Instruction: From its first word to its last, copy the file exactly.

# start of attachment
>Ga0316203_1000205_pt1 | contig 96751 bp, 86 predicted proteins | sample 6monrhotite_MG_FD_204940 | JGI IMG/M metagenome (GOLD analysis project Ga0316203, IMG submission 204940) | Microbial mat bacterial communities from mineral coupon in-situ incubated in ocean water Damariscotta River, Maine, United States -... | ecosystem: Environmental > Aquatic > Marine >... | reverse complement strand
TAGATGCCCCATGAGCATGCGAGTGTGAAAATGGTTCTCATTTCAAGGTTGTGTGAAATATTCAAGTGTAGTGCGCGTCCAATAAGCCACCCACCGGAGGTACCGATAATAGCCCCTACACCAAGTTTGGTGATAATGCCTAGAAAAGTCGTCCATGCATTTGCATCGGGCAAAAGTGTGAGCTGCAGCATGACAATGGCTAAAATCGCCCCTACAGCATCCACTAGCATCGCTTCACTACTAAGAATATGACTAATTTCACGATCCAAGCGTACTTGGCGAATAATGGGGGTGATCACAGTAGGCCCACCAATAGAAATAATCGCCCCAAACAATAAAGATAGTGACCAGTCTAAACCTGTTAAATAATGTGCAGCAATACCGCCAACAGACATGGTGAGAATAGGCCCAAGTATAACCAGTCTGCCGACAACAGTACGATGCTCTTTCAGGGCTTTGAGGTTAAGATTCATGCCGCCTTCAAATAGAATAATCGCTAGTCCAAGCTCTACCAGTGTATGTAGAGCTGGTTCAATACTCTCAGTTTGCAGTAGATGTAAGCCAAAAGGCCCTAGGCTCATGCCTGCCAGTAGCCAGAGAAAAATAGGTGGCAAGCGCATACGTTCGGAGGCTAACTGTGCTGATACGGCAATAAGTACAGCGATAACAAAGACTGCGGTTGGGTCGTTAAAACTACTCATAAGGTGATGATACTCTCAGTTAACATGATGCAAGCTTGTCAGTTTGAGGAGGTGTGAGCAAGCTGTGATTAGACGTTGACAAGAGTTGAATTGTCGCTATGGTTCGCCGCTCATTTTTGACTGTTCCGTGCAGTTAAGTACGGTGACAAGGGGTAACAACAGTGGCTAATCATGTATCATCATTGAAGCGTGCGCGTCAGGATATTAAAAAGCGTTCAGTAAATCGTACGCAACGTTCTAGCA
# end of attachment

>Ga0316203_1000205_pt1 | contig 96751 bp, 86 predicted proteins | sample 6monrhotite_MG_FD_204940 | JGI IMG/M metagenome (GOLD analysis project Ga0316203, IMG submission 204940) | Microbial mat bacterial communities from mineral coupon in-situ incubated in ocean water Damariscotta River, Maine, United States -... | ecosystem: Environmental > Aquatic > Marine >... | reverse complement strand
TAGATGCCCCATGAGCATGCGAGTGTGAAAATGGTTCTCATTTCAAGGTTGTGTGAAATATTCAAGTGTAGTGCGCGTCCAATAAGCCACCCACCGGAGGTACCGATAATAGCCCCTACACCAAGTTTGGTGATAATGCCTAGAAAAGTCGTCCATGCATTTGCATCGGGCAAAAGTGTGAGCTGCAGCATGACAATGGCTAAAATCGCCCCTACAGCATCCACTAGCATCGCTTCACTACTAAGAATATGACTAATTTCACGATCCAAGCGTACTTGGCGAATAATGGGGGTGATCACAGTAGGCCCACCAATAGAAATAATCGCCCCAAACAATAAAGATAGTGACCAGTCTAAACCTGTTAAATAATGTGCAGCAATACCGCCAACAGACATGGTGAGAATAGGCCCAAGTATAACCAGTCTGCCGACAACAGTACGATGCTCTTTCAGGGCTTTGAGGTTAAGATTCATGCCGCCTTCAAATAGAATAATCGCTAGTCCAAGCTCTACCAGTGTATGTAGAGCTGGTTCAATACTCTCAGTTTGCAGTAGATGTAAGCCAAAAGGCCCTAGGCTCATGCCTGCCAGTAGCCAGAGAAAAATAGGTGGCAAGCGCATACGTTCGGAGGCTAACTGTGCTGATACGGCAATAAGTACAGCGATAACAAAGACTGCGGTTGGGTCGTTAAAACTACTCATAAGGTGATGATACTCTCAGTTAACATGATGCAAGCTTGTCAGTTTGAGGAGGTGTGAGCAAGCTGTGATTAGACGTTGACAAGAGTTGAATTGTCGCTATGGTTCGCCGCTCATTTTTGACTGTTCCGTGCAGTTAAGTACGGTGACAAGGGGTAACAACAGTGGCTAATCATGTATCATCATTGAAGCGTGCGCGTCAGGATATTAAAAAGCGTTCAGTAAATCGTACGCAACGTTCTAGCA